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I am presently a Professor of Economics and Director of the Honors Economics Program at Vanderbilt University; Research Associate at the National Bureau of Economic Research; President of the International Economics and Finance Society; Associate Editor of the Journal of Monetary Economics; and Senior Fellow at the Globalization and Monetary Policy Institute of the Federal Reserve Bank of Dallas.

In the terms of Paul Harvey, “here is the rest of the story…”

I was born in Sudbury, Ontario, Canada on September 10, 1962, along with my twin sister, Sandra. Coincidentally we arrived in the world on the sixth birthday of our beloved sister, Margaret. Not the gift she had envisioned perhaps.

The first time I left home for any extended period was to pursue my bachelors degree at the University of Western Ontario (UWO), now called Western University, in London Ontario. At Western, I selected the economics major and took lots of fascinating math courses as well a core set of liberal arts courses. I pursued an Honors degree which meant taking some of the masters level courses and writing an Honors Thesis. My Honors Thesis was about the Canada-U.S. Auto-Pact Trade agreement, supervised by Professor Wonnacott. The Honors program was one of many rewarding educational experiences in my life, I learned a lot and made friends of both fellow students and faculty. One of those friends was a year behind me in the program, Chris Telmer, now an economics professor at Carnegie-Mellon University. It is difficult to fathom that almost twenty years after we both graduated from Western we published a joint paper in the American Economic Review with coauthor, Marios Zachariadis. Often the intense competitive pressure in academy leads to difficult choices between personal and professional. Few things are more rewarding than publishing a journal article with long-time friend.

From UWO, I headed to the Bank of Canada to work as a research assistant in 1985. This was a common path for UGs in Canada who were planning to head to graduate study in economics. At the time I was at the Bank, the Latin American debt crisis became acute and given the significant exposure of Canadian banks to these countries, this was very much a focal point of policy at the time. When not engaged in helping senior economists with current data or preparing data and tables for the Bank of Canada Review, I worked closely with Sean O’Connor on seasonal adjustment. This work involved quite sophisticated Monte Carlo analysis and I began to appreciate the practical value of the time series econometrics taught to me by Robin Carter at UWO years earlier. I visited the Bank of Canada with my coauthor Takayuki Tsuruga in 2010, almost to the day Sean retired from the Bank! As was the tradition in 1985, a large group of economists young and old went for beer Friday after work — on this occasion to honor Sean’s service to the Bank. For me, it was acknowledgement of my second research mentor (after Ron Wonnacott), and visit with a friend.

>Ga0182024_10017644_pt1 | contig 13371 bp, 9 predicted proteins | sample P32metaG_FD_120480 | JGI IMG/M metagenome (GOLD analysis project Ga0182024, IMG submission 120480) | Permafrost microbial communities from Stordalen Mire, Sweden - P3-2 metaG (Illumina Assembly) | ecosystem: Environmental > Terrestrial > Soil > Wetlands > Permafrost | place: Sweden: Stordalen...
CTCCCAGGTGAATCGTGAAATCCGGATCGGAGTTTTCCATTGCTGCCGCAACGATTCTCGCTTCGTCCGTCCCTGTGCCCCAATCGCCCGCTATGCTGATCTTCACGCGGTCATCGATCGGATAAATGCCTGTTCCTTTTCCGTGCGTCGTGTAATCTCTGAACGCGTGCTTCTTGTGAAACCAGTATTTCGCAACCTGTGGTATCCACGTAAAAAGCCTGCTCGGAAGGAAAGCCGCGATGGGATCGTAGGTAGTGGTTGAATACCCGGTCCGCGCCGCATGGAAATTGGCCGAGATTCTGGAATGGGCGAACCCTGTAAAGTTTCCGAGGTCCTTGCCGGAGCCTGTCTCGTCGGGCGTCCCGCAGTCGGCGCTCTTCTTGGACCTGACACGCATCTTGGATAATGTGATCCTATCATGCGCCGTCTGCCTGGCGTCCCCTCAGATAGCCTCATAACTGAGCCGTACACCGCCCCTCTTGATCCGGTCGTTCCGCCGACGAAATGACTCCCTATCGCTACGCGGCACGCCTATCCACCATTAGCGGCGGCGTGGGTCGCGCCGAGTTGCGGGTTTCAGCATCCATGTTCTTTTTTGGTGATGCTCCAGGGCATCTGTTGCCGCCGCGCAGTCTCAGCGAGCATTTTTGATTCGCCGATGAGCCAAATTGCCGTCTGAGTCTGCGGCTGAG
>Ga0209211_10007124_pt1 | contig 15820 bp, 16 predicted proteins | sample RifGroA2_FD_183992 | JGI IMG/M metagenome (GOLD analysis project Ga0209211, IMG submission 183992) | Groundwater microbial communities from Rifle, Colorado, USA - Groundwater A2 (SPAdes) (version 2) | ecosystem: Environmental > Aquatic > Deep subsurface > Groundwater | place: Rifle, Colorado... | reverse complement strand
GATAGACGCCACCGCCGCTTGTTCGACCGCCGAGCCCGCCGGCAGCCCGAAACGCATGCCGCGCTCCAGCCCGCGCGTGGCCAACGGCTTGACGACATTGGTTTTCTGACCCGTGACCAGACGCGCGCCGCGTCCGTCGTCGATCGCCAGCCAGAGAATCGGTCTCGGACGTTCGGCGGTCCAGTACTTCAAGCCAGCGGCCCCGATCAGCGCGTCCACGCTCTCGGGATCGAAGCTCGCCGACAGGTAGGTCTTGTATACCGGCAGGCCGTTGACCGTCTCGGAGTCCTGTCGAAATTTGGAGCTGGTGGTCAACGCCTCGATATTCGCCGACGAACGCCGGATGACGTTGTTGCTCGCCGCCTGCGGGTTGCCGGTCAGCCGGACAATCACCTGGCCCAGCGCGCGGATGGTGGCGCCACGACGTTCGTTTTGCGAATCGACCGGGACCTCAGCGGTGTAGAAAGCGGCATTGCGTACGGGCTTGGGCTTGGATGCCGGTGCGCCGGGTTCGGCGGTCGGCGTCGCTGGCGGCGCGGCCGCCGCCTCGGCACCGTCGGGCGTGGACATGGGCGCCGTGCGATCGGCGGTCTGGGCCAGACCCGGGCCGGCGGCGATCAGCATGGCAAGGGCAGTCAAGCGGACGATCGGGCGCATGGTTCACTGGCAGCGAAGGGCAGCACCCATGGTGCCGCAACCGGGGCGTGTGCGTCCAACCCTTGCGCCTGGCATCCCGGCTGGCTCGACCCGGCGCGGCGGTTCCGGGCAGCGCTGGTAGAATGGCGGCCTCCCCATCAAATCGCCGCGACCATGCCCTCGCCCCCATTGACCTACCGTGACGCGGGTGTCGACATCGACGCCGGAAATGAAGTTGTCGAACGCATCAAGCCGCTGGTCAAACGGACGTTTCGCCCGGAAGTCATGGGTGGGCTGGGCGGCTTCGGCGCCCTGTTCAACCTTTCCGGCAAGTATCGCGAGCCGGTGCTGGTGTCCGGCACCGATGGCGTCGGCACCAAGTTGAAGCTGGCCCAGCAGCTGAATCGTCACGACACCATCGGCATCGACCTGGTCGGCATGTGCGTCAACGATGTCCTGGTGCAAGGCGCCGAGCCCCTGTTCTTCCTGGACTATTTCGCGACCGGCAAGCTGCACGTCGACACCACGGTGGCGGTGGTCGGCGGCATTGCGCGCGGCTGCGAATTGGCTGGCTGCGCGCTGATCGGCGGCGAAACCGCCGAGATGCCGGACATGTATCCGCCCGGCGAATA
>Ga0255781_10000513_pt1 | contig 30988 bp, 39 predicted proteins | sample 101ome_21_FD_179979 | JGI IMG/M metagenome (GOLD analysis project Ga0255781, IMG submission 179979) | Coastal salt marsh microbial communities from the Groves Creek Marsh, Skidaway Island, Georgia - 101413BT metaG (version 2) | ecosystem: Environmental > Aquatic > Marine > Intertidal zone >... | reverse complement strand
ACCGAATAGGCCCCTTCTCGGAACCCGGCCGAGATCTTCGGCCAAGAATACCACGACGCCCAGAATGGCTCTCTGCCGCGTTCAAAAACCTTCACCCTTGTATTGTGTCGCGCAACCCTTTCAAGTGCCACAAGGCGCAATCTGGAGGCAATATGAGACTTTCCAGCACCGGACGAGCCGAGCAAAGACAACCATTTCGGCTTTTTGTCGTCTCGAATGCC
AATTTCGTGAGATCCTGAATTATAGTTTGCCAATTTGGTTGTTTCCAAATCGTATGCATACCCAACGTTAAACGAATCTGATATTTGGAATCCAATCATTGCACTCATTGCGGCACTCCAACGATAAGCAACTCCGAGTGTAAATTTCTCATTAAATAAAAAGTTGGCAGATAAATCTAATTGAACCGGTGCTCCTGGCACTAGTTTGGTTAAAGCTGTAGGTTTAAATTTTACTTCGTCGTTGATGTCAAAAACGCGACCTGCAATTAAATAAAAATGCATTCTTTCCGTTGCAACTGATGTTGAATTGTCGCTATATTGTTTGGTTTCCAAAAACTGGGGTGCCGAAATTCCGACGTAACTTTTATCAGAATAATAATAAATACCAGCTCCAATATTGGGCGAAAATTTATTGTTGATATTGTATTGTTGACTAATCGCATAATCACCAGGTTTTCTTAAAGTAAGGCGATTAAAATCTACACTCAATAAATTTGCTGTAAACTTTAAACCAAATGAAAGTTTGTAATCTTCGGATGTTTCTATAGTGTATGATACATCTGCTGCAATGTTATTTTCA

After a summer and an academic year at the Bank of Canada, I headed to graduate school. I recall being accepted into three PhD programs, the University of Chicago, the University of Rochester and Queen’s University. At the time, Chicago was did not fund many (if any) first-year students, so, the decision for me, was primarily financial and I went to Rochester. Ex post, it is not obvious to me that attending Chicago would have been preferable had funding been comparable, at least in terms of value-added — there is only so much even the best scholars could help with the raw material that is me!

At Rochester, my primary field was macroeconomic theory and my secondary field was econometrics. I was offered teaching assistantships in PhD microeconomic theory and PhD macroeconomic theory and choose the later, following in the large footsteps of Sergio Rebelo, my TA for Bob King’s course. As expected, I learned a lot more macroeconomic theory being the TA for Bob King than I did taking the course. This is the first thing you learn about the value of being a professor in an academic setting, the incentives to stay abreast of the current research are closely aligned between the student and the teacher.

My main dissertation adviser was Marianne Baxter, an assistant professor at the time. The other committee members were Robert King (who had recently been awarded an NSF Young Investigators Award) and James Kahn, also an assistant professor. This was an extraordinary committee and I learned a lot from each member and continued to collaborate with Baxter and Kahn long after graduation.

I graduated in 1991 after 5 years, the title of my dissertation was: “The Transmission of Business Cycles in the Open Economy.” The main chapter was one of the first extensions of the famous Kydland-Prescott framework to open economies in general equilibrium and emphasized the role of relative country size in the transmission and volatility of business cycles across countries. The basic mechanism is an intertemporal analogue to Harry Johnson’s famous work on country size and the terms of trade. In a nutshell, the smaller the economy the less effect its shocks have on the world interest rate and the more volatile its business cycle.

I entered the job market during the recession of 1991 and received offers from the Kansas City Federal Reserve Bank, Ohio State University and Simon Fraser University.








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